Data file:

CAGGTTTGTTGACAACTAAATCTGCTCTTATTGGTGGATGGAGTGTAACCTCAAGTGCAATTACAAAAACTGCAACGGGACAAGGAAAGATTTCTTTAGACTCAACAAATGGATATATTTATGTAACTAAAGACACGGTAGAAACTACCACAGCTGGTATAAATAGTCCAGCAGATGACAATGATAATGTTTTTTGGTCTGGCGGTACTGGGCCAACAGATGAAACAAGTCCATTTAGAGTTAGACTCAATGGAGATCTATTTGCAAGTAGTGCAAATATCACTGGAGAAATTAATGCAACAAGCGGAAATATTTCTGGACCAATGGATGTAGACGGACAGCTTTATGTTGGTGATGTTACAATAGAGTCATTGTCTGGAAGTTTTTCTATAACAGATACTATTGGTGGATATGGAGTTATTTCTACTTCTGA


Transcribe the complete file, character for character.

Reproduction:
CAGGTTTGTTGACAACTAAATCTGCTCTTATTGGTGGATGGAGTGTAACCTCAAGTGCAATTACAAAAACTGCAACGGGACAAGGAAAGATTTCTTTAGACTCAACAAATGGATATATTTATGTAACTAAAGACACGGTAGAAACTACCACAGCTGGTATAAATAGTCCAGCAGATGACAATGATAATGTTTTTTGGTCTGGCGGTACTGGGCCAACAGATGAAACAAGTCCATTTAGAGTTAGACTCAATGGAGATCTATTTGCAAGTAGTGCAAATATCACTGGAGAAATTAATGCAACAAGCGGAAATATTTCTGGACCAATGGATGTAGACGGACAGCTTTATGTTGGTGATGTTACAATAGAGTCATTGTCTGGAAGTTTTTCTATAACAGATACTATTGGTGGATATGGAGTTATTTCTACTTCTGA